ROVworld Subsea Information

Harbour approach survey in the Caspian Sea using a commercial man-portable AUV c
Date: Wednesday, January 23, 2008 @ 12:00:00 EST
Topic: AUV NEWS


Harbour approach survey in the Caspian Sea using a commercial man-portable AUV carrying a wide swath bathymetric sonarIn 2007 the Gavia Autonomous Underwater Vehicle (from Hafmynd, Iceland) and the GeoSwath wide swath bathymetric sonar (GeoAcoustics, UK) were used for the first time to perform a post-dredge survey of a port approach. This was part of an investigation of grounding of an oil company's supply vessels. The survey found sandbars in the harbour approach which had been missed by previous single-beam surveys.

The Gavia was in the Caspian Sea to perform a pre-lay trench survey for the engineering and construction contractor Acergy. For this job it was hand-launched from a beach; the Gavia is 2.6m long and weighs 80kg in air when configured for hydrographic survey. After the mission was complete the operating company requested a survey of the depths in a local port approach channel. The oil company's captains were reporting groundings, but no swath survey vessels were available and a previous single beam survey had found no high spots.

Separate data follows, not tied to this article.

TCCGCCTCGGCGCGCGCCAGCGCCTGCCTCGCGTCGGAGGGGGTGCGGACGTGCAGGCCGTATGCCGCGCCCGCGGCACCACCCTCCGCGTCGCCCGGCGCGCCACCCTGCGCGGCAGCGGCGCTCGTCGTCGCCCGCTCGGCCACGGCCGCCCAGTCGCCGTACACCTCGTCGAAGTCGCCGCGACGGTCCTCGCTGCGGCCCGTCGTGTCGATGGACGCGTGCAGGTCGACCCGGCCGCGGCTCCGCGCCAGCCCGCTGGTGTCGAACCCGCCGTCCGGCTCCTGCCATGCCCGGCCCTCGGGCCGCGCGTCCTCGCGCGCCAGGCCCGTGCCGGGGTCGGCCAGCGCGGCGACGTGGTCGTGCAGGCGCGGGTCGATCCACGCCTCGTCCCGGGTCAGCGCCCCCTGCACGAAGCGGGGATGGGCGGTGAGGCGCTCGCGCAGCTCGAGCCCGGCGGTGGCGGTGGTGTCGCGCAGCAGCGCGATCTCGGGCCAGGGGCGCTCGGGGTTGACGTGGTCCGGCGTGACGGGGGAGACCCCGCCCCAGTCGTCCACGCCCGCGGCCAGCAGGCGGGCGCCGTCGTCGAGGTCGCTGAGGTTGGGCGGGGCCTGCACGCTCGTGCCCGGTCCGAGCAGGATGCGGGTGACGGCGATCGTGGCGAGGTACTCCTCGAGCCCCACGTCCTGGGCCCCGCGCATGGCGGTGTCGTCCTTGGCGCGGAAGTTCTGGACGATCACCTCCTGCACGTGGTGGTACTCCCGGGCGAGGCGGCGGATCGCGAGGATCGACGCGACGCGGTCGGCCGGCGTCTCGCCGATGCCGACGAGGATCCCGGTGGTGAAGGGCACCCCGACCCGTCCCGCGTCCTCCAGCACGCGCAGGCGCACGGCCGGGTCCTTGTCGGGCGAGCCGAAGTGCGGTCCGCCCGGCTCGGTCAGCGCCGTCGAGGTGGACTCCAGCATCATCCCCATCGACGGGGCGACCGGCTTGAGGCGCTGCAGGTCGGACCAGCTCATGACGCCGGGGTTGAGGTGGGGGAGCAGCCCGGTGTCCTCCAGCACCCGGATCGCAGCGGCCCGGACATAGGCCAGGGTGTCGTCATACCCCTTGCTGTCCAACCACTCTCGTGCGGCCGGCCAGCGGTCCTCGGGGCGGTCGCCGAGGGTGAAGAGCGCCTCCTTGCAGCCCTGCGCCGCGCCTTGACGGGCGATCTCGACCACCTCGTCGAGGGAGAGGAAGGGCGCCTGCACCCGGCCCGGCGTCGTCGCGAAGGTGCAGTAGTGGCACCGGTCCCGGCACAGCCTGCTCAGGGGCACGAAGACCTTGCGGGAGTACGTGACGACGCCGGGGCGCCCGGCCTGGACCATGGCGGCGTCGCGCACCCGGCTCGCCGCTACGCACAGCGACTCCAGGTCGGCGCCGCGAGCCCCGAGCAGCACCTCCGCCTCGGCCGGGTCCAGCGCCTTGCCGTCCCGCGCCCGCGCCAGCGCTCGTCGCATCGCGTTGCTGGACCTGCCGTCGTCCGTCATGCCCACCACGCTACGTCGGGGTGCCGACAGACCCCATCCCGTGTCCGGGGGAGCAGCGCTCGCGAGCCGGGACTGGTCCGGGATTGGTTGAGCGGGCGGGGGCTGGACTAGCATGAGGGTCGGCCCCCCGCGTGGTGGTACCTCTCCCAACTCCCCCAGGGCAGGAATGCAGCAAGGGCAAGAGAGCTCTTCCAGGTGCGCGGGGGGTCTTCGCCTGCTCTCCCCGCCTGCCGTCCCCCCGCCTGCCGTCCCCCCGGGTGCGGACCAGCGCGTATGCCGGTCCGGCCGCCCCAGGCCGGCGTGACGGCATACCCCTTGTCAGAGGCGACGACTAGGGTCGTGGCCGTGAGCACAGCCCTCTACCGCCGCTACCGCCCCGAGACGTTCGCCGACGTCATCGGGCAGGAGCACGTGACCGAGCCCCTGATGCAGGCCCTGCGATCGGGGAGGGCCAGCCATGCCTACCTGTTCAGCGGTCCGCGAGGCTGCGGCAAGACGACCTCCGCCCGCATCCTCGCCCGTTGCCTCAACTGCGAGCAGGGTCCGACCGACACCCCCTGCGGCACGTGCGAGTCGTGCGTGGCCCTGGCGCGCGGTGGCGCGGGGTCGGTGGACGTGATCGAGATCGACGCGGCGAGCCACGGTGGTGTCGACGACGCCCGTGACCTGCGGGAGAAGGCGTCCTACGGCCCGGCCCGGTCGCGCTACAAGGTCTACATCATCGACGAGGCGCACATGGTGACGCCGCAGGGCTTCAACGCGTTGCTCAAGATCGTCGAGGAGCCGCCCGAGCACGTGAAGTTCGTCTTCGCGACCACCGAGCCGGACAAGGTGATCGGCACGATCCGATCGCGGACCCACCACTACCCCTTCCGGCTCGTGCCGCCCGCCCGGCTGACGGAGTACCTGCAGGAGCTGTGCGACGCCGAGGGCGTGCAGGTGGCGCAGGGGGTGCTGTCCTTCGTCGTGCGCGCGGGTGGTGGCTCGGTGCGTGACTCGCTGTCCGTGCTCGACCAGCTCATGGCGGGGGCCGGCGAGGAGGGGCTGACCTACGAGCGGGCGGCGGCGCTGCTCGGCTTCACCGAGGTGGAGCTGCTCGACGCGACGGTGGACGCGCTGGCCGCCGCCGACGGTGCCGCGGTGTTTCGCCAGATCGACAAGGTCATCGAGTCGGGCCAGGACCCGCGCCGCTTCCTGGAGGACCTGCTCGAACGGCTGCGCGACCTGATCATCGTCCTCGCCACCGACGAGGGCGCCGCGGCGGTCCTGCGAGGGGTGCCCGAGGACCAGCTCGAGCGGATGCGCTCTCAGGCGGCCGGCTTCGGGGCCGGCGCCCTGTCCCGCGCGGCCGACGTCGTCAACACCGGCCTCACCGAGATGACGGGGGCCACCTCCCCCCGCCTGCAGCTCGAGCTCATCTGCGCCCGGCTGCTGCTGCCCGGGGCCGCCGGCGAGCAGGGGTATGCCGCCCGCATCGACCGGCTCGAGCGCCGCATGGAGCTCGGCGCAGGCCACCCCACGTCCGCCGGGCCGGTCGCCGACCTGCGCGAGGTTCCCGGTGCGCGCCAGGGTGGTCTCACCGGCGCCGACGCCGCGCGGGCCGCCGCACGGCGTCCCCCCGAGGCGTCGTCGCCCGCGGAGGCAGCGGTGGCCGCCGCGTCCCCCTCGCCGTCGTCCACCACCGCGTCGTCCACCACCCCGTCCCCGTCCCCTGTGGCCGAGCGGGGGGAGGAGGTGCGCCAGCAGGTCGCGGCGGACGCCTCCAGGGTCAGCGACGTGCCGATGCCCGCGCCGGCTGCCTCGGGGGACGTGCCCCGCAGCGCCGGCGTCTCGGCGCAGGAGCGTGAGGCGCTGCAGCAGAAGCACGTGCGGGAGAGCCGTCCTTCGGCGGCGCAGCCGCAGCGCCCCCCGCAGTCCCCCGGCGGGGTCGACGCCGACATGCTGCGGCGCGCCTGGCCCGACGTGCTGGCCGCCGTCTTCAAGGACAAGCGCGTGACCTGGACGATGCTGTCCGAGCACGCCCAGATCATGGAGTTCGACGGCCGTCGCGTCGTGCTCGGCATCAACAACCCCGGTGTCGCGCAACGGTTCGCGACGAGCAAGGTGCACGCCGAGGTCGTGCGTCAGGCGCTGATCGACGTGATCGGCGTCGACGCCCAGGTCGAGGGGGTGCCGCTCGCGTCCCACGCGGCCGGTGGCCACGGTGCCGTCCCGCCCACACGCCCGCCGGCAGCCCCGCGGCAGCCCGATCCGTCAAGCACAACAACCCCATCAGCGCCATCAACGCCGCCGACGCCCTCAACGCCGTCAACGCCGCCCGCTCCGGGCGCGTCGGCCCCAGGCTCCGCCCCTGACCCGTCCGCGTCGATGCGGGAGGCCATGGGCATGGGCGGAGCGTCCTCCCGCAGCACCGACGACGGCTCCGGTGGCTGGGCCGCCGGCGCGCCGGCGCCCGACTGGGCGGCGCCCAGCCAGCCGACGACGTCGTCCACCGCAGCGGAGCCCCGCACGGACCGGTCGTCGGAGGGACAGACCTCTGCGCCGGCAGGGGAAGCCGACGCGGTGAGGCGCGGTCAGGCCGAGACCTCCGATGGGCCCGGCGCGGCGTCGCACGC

Survey of the Port Approaches
Picture top: Survey of the Port Approaches

Picture right: GeoSwath on Gavia AUV

  GeoSwath on Gavia AUV  


The Gavia AUV was launched from a vessel holding station outside the port area. For the first mission it was programmed to run several meters below the surface and fully map the harbour approach channel using six 500m survey lines at 40m line spacing. This took less than an hour, and the Gavia then returned to the mother vessel and surfaced. The Gavia's short-range wireless communications link was used to download the survey data from the GeoSwath unit. After a check of the data quality a second mission was uploaded, this time to survey the harbour approach inside the breakwater.

The GeoSwath data was processed within an hour of the Gavia's return. The bathymetric map revealed several sandbars extending into the shipping channel, still showing the keel marks from the reported groundings. This map was supplied to the port authorities who carried out the required remedial dredge works.






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